In the year I turned 40 my husband came into the house exclaiming there was a piglet in the chookpen… we were perplexed as to how this little one had found its way to our place – covered in the painful thorns from hudson pear, he was the size of a beer can and barely a few days old.
We tended his wounds, made a warm nest with an old electric blanket in a bird cage, got him milk and wondered what to do next.
Over the next weeks and months we fell in love with this little pig we named Rusty and spent many joyful hours in the garden with him as he grew (he did also, hilariously, join the family for a weekend gathering for my 40th celebration at Pilliga Pottery!!).
What intrigued me most then and still (he’s now a very large bore pig!) was his innate sense of pigness – the things he did from instinct or some curious inner knowing despite his complete lack of connection to other pigs… like pushing against my hand with his snout to strengthen the muscles and build its capacity to dig and dig. Or building nests, which he has done since he was small, creating elaborate high sided burrows out of the rags and straw and other random objects that made their way into his pen. These pig things were known to my husband and I – like the fact that pigs will cover themselves in mud to stay cool – but we never taught him or showed him how to do them and the only other animals he’d met were a stray cat and our dog Toby, so, despite his isolation from his native species, he just knew how to be a pig and what to do…
It’s got me thinking alot about the biological impulses that we as humans also follow without knowing why or how or even in awareness that we are following them… like having babies or creating shelter or… being an elder.
In the distracted challenge of our modern day culture it’s easy for us to think that we are doing things because we want to… and it’s also not hard to believe we are doing them because everyone else is – but what about the cellular memory or DNA that still drives us, leads us and guides us to be innately human and to survive – how much of what we do is that… and we name it as something else or we find it confusing and out of context behavior?
In conversation with a friend recently they shared how their grandson had been deliberately goading his father to rumble with him… a behavior that can quickly escalate into trouble. And I wondered then if this was a little boy’s biological impulse driving him to get his father to teach him how to fight, defend, protect – as would have been a culturally relevant thing to do in our early human form but now, is seen as ‘bad or mischievous’ behavior.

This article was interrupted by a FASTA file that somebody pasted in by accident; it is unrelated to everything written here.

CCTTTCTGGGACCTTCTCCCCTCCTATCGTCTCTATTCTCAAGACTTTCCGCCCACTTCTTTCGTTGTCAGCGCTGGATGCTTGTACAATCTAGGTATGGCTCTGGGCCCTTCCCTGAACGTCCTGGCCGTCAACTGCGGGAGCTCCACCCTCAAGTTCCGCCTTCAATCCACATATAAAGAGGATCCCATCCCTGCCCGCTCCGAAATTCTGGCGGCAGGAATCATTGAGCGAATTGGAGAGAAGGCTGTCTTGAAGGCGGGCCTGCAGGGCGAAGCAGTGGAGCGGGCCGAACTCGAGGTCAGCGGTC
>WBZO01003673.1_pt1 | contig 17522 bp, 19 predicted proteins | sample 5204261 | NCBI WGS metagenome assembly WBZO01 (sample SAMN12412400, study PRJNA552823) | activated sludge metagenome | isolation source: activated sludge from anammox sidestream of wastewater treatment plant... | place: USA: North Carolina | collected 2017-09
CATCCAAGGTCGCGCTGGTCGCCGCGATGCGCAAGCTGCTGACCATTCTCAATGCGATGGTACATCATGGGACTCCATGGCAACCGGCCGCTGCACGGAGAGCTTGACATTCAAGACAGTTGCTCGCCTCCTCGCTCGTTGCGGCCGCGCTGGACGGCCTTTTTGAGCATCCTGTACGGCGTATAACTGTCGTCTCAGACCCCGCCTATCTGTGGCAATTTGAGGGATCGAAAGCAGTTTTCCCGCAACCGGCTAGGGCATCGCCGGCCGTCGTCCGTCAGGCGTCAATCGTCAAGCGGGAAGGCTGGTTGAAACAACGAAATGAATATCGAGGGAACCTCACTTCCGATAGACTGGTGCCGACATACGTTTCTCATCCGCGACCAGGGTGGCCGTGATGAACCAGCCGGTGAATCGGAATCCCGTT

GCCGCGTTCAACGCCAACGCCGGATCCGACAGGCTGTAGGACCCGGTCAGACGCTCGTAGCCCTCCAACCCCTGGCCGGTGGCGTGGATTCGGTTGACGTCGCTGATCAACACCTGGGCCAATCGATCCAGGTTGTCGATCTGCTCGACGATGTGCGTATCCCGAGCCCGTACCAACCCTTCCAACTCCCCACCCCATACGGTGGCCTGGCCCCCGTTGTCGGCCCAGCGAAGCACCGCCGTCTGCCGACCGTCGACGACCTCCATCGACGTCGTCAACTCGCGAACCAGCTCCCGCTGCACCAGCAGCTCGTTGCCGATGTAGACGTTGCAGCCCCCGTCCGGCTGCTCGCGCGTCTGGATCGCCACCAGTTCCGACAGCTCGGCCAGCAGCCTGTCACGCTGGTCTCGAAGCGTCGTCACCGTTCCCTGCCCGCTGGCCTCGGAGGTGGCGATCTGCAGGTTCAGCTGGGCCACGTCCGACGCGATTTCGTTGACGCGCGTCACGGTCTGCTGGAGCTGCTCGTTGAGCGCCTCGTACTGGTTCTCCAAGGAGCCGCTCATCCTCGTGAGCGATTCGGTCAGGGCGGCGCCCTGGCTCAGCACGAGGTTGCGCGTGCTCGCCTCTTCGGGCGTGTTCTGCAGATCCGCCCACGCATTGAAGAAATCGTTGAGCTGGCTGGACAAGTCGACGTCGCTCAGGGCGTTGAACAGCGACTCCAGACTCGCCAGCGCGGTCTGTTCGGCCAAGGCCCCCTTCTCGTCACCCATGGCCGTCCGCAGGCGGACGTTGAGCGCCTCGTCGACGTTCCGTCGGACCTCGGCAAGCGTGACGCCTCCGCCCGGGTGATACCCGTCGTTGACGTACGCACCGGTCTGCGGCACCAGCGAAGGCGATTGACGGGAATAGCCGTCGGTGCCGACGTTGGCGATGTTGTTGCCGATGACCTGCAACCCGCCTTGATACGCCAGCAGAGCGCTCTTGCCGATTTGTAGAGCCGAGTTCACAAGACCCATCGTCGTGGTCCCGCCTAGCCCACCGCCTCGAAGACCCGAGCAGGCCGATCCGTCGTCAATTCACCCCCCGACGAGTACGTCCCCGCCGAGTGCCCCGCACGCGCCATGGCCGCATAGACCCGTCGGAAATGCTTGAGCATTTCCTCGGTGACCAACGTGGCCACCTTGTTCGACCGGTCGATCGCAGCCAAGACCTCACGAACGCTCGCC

I wonder if the teenage impulse to rebel, break away from their parents and find their unique expression is also a biological driver that our forebears understood in a way that we have forgotten and is why there were rituals, initiations and ceremonies at these stages – not just to mark a coming of age, but to shepherd a biological being to transition with the support and resources of the community around them. All things we’ve largely lost in modern society – but the biological drive will always find ‘it’s way’… instead of being taken in by the elder aunties to be taught, young people now turn to the internet and their peer groups for knowledge and engage in risky behaviors to grow themselves up or experiment with substances in hidden places away from judging eyes.
And I see it very often in the work I do with enterprises and families in the succession and legacy phase of life where there is a drive from the older generation to lead, be heard, share their wisdom – but it so often falls on deaf ears from those closest to them but the biological impulse to do this is undeniable and so they look for other ways.
In the spirit of the modern era I asked CHAT GPT what it thought of this idea and it said
“The biological craving for eldership, also known as ‘gerotranscendence’ is a theory that suggests as individuals age, they begin to experience a shift in perspective and priorities towards greater spirituality, transcendence and connection with something greater than themselves.
Research has shown that here are a number of psychological and biological factors that can contribute to the development of gerotranscendence including brain chemistry and function as well as the influence of social and cultural factors.
It also says that proponents of gerotranscendence argue the shift in perspective allows older individuals to become less attached to materialistic values and more focused on existential and spiritual concerns. This can result in a greater sense of well-being, a stronger sense of community, and a greater appreciation for lifes’ meaning and purpose’
But what if this biologically driven craving isn’t supported within the dominant culture… can it do the opposite?
What are we losing in the distance that is happening between intergenerational families…driven by geographic, socio and technological impacts?
Will a memoir be enough? And what of the children who will grow up without access to the elders in their life – what do they miss? And if the biological craving for significance cannot be met as people enter their later years… and the current research indicates that those who experience gerotransendence have greater ease and peace in their life – are we facing another cultural crisis point for elder depression?
I honestly believe that the next evolution of humanity will be required to have the capacity to overcome their biological impulses or at least know them and make peace with them. You can listen to my thoughts on this in Episode 6 of Messages from THE Body
Of course I don’t have the answers, but I do love to explore these topics and others deeper with my clients in WHYld Women and in our BOWABIRDS community if you’d like to join, please do, come and say hello and share your thoughts on this!